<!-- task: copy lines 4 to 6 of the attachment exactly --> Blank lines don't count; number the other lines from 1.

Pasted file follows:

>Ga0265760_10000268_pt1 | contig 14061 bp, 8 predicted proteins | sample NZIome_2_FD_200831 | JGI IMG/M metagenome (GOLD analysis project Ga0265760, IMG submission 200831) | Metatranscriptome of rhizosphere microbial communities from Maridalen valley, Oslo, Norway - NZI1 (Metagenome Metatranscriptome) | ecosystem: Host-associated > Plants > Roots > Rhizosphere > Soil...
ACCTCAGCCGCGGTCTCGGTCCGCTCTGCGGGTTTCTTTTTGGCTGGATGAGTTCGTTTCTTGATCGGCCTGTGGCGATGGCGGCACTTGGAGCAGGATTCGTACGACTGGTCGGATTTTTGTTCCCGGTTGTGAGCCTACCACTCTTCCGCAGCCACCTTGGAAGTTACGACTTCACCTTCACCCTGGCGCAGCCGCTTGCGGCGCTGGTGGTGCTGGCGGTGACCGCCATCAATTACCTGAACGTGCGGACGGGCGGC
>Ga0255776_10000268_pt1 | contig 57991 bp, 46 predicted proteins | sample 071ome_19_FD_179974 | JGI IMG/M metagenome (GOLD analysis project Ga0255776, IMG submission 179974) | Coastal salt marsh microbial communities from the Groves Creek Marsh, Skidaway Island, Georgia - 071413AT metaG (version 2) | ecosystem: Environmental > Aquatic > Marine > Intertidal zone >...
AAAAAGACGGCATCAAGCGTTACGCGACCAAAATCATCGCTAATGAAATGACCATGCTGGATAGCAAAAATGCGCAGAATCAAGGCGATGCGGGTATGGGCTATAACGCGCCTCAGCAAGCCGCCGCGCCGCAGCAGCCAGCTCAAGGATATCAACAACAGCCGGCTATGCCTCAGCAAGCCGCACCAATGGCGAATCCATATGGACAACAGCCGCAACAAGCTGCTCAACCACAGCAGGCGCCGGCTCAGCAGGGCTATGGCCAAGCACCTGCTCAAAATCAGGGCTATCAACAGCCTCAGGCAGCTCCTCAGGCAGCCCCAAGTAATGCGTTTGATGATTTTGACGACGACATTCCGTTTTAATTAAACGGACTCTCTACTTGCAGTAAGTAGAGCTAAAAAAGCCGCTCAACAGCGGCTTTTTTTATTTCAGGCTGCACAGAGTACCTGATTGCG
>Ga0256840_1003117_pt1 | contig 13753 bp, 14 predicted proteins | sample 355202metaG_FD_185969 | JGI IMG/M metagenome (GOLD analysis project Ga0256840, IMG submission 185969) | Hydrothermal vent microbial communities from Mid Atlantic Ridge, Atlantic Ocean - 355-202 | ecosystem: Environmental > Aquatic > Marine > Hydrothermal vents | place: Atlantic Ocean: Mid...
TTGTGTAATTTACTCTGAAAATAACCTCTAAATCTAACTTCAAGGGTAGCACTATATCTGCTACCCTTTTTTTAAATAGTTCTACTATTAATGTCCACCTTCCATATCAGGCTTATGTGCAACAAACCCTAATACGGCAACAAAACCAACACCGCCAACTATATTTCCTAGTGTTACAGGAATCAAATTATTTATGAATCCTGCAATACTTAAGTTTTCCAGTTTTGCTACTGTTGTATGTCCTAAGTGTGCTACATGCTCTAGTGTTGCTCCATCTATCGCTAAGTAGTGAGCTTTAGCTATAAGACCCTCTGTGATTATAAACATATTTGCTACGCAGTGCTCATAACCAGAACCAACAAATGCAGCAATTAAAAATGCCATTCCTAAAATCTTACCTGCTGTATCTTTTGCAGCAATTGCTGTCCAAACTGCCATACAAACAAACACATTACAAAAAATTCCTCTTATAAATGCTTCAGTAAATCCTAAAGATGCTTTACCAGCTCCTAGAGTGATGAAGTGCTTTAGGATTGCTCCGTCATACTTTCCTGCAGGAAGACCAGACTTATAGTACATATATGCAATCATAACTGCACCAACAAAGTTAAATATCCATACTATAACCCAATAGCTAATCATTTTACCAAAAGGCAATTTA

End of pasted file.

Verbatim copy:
AAAAAGACGGCATCAAGCGTTACGCGACCAAAATCATCGCTAATGAAATGACCATGCTGGATAGCAAAAATGCGCAGAATCAAGGCGATGCGGGTATGGGCTATAACGCGCCTCAGCAAGCCGCCGCGCCGCAGCAGCCAGCTCAAGGATATCAACAACAGCCGGCTATGCCTCAGCAAGCCGCACCAATGGCGAATCCATATGGACAACAGCCGCAACAAGCTGCTCAACCACAGCAGGCGCCGGCTCAGCAGGGCTATGGCCAAGCACCTGCTCAAAATCAGGGCTATCAACAGCCTCAGGCAGCTCCTCAGGCAGCCCCAAGTAATGCGTTTGATGATTTTGACGACGACATTCCGTTTTAATTAAACGGACTCTCTACTTGCAGTAAGTAGAGCTAAAAAAGCCGCTCAACAGCGGCTTTTTTTATTTCAGGCTGCACAGAGTACCTGATTGCG
>Ga0256840_1003117_pt1 | contig 13753 bp, 14 predicted proteins | sample 355202metaG_FD_185969 | JGI IMG/M metagenome (GOLD analysis project Ga0256840, IMG submission 185969) | Hydrothermal vent microbial communities from Mid Atlantic Ridge, Atlantic Ocean - 355-202 | ecosystem: Environmental > Aquatic > Marine > Hydrothermal vents | place: Atlantic Ocean: Mid...
TTGTGTAATTTACTCTGAAAATAACCTCTAAATCTAACTTCAAGGGTAGCACTATATCTGCTACCCTTTTTTTAAATAGTTCTACTATTAATGTCCACCTTCCATATCAGGCTTATGTGCAACAAACCCTAATACGGCAACAAAACCAACACCGCCAACTATATTTCCTAGTGTTACAGGAATCAAATTATTTATGAATCCTGCAATACTTAAGTTTTCCAGTTTTGCTACTGTTGTATGTCCTAAGTGTGCTACATGCTCTAGTGTTGCTCCATCTATCGCTAAGTAGTGAGCTTTAGCTATAAGACCCTCTGTGATTATAAACATATTTGCTACGCAGTGCTCATAACCAGAACCAACAAATGCAGCAATTAAAAATGCCATTCCTAAAATCTTACCTGCTGTATCTTTTGCAGCAATTGCTGTCCAAACTGCCATACAAACAAACACATTACAAAAAATTCCTCTTATAAATGCTTCAGTAAATCCTAAAGATGCTTTACCAGCTCCTAGAGTGATGAAGTGCTTTAGGATTGCTCCGTCATACTTTCCTGCAGGAAGACCAGACTTATAGTACATATATGCAATCATAACTGCACCAACAAAGTTAAATATCCATACTATAACCCAATAGCTAATCATTTTACCAAAAGGCAATTTA